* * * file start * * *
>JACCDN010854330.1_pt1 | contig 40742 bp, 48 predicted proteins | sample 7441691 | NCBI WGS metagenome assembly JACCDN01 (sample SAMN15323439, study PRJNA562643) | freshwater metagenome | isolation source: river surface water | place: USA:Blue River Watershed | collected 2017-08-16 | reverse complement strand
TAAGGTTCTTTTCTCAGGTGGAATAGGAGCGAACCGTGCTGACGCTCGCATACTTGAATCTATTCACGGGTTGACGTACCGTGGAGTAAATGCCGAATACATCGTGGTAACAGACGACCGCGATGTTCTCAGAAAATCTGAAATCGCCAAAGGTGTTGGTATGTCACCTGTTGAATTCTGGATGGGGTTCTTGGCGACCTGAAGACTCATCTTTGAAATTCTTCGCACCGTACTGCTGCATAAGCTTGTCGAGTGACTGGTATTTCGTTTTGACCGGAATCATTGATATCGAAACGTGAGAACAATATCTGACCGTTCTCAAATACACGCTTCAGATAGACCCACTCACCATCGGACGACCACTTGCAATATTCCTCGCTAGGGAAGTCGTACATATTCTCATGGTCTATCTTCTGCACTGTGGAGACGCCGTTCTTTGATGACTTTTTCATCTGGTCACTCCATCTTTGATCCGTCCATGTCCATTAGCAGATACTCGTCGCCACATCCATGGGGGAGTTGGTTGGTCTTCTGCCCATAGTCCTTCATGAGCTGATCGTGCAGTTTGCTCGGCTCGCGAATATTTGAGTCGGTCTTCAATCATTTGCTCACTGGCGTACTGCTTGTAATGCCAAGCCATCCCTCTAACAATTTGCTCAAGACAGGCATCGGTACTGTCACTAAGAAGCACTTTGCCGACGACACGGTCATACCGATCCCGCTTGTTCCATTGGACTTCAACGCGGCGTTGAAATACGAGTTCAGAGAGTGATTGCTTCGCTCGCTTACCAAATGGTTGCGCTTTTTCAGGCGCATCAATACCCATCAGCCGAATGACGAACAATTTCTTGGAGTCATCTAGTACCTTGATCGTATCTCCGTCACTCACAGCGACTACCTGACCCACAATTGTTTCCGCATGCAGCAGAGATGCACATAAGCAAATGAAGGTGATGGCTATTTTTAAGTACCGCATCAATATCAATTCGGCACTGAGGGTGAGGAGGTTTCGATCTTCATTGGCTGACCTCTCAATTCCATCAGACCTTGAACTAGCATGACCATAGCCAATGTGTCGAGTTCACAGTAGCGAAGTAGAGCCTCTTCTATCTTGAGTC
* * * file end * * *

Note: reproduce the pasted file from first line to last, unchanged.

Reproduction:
>JACCDN010854330.1_pt1 | contig 40742 bp, 48 predicted proteins | sample 7441691 | NCBI WGS metagenome assembly JACCDN01 (sample SAMN15323439, study PRJNA562643) | freshwater metagenome | isolation source: river surface water | place: USA:Blue River Watershed | collected 2017-08-16 | reverse complement strand
TAAGGTTCTTTTCTCAGGTGGAATAGGAGCGAACCGTGCTGACGCTCGCATACTTGAATCTATTCACGGGTTGACGTACCGTGGAGTAAATGCCGAATACATCGTGGTAACAGACGACCGCGATGTTCTCAGAAAATCTGAAATCGCCAAAGGTGTTGGTATGTCACCTGTTGAATTCTGGATGGGGTTCTTGGCGACCTGAAGACTCATCTTTGAAATTCTTCGCACCGTACTGCTGCATAAGCTTGTCGAGTGACTGGTATTTCGTTTTGACCGGAATCATTGATATCGAAACGTGAGAACAATATCTGACCGTTCTCAAATACACGCTTCAGATAGACCCACTCACCATCGGACGACCACTTGCAATATTCCTCGCTAGGGAAGTCGTACATATTCTCATGGTCTATCTTCTGCACTGTGGAGACGCCGTTCTTTGATGACTTTTTCATCTGGTCACTCCATCTTTGATCCGTCCATGTCCATTAGCAGATACTCGTCGCCACATCCATGGGGGAGTTGGTTGGTCTTCTGCCCATAGTCCTTCATGAGCTGATCGTGCAGTTTGCTCGGCTCGCGAATATTTGAGTCGGTCTTCAATCATTTGCTCACTGGCGTACTGCTTGTAATGCCAAGCCATCCCTCTAACAATTTGCTCAAGACAGGCATCGGTACTGTCACTAAGAAGCACTTTGCCGACGACACGGTCATACCGATCCCGCTTGTTCCATTGGACTTCAACGCGGCGTTGAAATACGAGTTCAGAGAGTGATTGCTTCGCTCGCTTACCAAATGGTTGCGCTTTTTCAGGCGCATCAATACCCATCAGCCGAATGACGAACAATTTCTTGGAGTCATCTAGTACCTTGATCGTATCTCCGTCACTCACAGCGACTACCTGACCCACAATTGTTTCCGCATGCAGCAGAGATGCACATAAGCAAATGAAGGTGATGGCTATTTTTAAGTACCGCATCAATATCAATTCGGCACTGAGGGTGAGGAGGTTTCGATCTTCATTGGCTGACCTCTCAATTCCATCAGACCTTGAACTAGCATGACCATAGCCAATGTGTCGAGTTCACAGTAGCGAAGTAGAGCCTCTTCTATCTTGAGTC